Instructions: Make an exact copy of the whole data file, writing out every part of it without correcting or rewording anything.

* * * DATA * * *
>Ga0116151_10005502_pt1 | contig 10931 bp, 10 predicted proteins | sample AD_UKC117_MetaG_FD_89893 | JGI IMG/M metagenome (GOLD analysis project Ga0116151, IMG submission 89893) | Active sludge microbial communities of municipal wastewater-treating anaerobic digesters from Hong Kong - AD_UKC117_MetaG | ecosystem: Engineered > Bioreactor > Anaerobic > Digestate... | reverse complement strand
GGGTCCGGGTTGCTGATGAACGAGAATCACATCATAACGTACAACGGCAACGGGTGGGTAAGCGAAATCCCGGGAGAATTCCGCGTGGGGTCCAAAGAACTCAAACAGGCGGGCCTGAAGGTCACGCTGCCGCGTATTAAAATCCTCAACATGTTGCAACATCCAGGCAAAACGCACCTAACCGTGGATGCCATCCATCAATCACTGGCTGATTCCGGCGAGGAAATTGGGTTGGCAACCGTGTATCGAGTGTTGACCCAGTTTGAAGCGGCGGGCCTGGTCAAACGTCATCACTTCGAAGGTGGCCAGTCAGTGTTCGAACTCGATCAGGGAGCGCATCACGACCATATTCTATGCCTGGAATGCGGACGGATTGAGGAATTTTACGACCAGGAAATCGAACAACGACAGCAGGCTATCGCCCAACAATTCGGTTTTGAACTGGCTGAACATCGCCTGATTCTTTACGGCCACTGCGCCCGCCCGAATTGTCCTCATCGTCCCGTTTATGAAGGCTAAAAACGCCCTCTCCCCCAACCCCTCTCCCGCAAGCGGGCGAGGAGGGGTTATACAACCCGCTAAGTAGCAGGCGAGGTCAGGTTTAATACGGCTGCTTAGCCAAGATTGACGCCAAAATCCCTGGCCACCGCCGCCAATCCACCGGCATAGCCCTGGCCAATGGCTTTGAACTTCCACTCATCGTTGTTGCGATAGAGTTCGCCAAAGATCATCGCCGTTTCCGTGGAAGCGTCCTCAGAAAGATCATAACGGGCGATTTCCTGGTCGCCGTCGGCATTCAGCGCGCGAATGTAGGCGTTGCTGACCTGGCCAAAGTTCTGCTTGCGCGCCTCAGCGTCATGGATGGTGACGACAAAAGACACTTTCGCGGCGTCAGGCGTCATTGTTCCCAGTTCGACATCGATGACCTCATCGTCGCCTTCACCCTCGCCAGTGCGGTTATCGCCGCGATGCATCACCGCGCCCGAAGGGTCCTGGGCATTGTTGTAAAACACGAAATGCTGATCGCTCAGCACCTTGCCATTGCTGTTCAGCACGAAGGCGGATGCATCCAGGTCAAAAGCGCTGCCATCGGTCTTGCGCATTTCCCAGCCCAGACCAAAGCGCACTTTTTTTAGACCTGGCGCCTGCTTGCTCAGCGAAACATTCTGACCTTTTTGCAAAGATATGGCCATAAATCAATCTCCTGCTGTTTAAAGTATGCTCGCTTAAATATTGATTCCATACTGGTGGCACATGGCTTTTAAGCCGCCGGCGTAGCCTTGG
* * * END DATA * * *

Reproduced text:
>Ga0116151_10005502_pt1 | contig 10931 bp, 10 predicted proteins | sample AD_UKC117_MetaG_FD_89893 | JGI IMG/M metagenome (GOLD analysis project Ga0116151, IMG submission 89893) | Active sludge microbial communities of municipal wastewater-treating anaerobic digesters from Hong Kong - AD_UKC117_MetaG | ecosystem: Engineered > Bioreactor > Anaerobic > Digestate... | reverse complement strand
GGGTCCGGGTTGCTGATGAACGAGAATCACATCATAACGTACAACGGCAACGGGTGGGTAAGCGAAATCCCGGGAGAATTCCGCGTGGGGTCCAAAGAACTCAAACAGGCGGGCCTGAAGGTCACGCTGCCGCGTATTAAAATCCTCAACATGTTGCAACATCCAGGCAAAACGCACCTAACCGTGGATGCCATCCATCAATCACTGGCTGATTCCGGCGAGGAAATTGGGTTGGCAACCGTGTATCGAGTGTTGACCCAGTTTGAAGCGGCGGGCCTGGTCAAACGTCATCACTTCGAAGGTGGCCAGTCAGTGTTCGAACTCGATCAGGGAGCGCATCACGACCATATTCTATGCCTGGAATGCGGACGGATTGAGGAATTTTACGACCAGGAAATCGAACAACGACAGCAGGCTATCGCCCAACAATTCGGTTTTGAACTGGCTGAACATCGCCTGATTCTTTACGGCCACTGCGCCCGCCCGAATTGTCCTCATCGTCCCGTTTATGAAGGCTAAAAACGCCCTCTCCCCCAACCCCTCTCCCGCAAGCGGGCGAGGAGGGGTTATACAACCCGCTAAGTAGCAGGCGAGGTCAGGTTTAATACGGCTGCTTAGCCAAGATTGACGCCAAAATCCCTGGCCACCGCCGCCAATCCACCGGCATAGCCCTGGCCAATGGCTTTGAACTTCCACTCATCGTTGTTGCGATAGAGTTCGCCAAAGATCATCGCCGTTTCCGTGGAAGCGTCCTCAGAAAGATCATAACGGGCGATTTCCTGGTCGCCGTCGGCATTCAGCGCGCGAATGTAGGCGTTGCTGACCTGGCCAAAGTTCTGCTTGCGCGCCTCAGCGTCATGGATGGTGACGACAAAAGACACTTTCGCGGCGTCAGGCGTCATTGTTCCCAGTTCGACATCGATGACCTCATCGTCGCCTTCACCCTCGCCAGTGCGGTTATCGCCGCGATGCATCACCGCGCCCGAAGGGTCCTGGGCATTGTTGTAAAACACGAAATGCTGATCGCTCAGCACCTTGCCATTGCTGTTCAGCACGAAGGCGGATGCATCCAGGTCAAAAGCGCTGCCATCGGTCTTGCGCATTTCCCAGCCCAGACCAAAGCGCACTTTTTTTAGACCTGGCGCCTGCTTGCTCAGCGAAACATTCTGACCTTTTTGCAAAGATATGGCCATAAATCAATCTCCTGCTGTTTAAAGTATGCTCGCTTAAATATTGATTCCATACTGGTGGCACATGGCTTTTAAGCCGCCGGCGTAGCCTTGG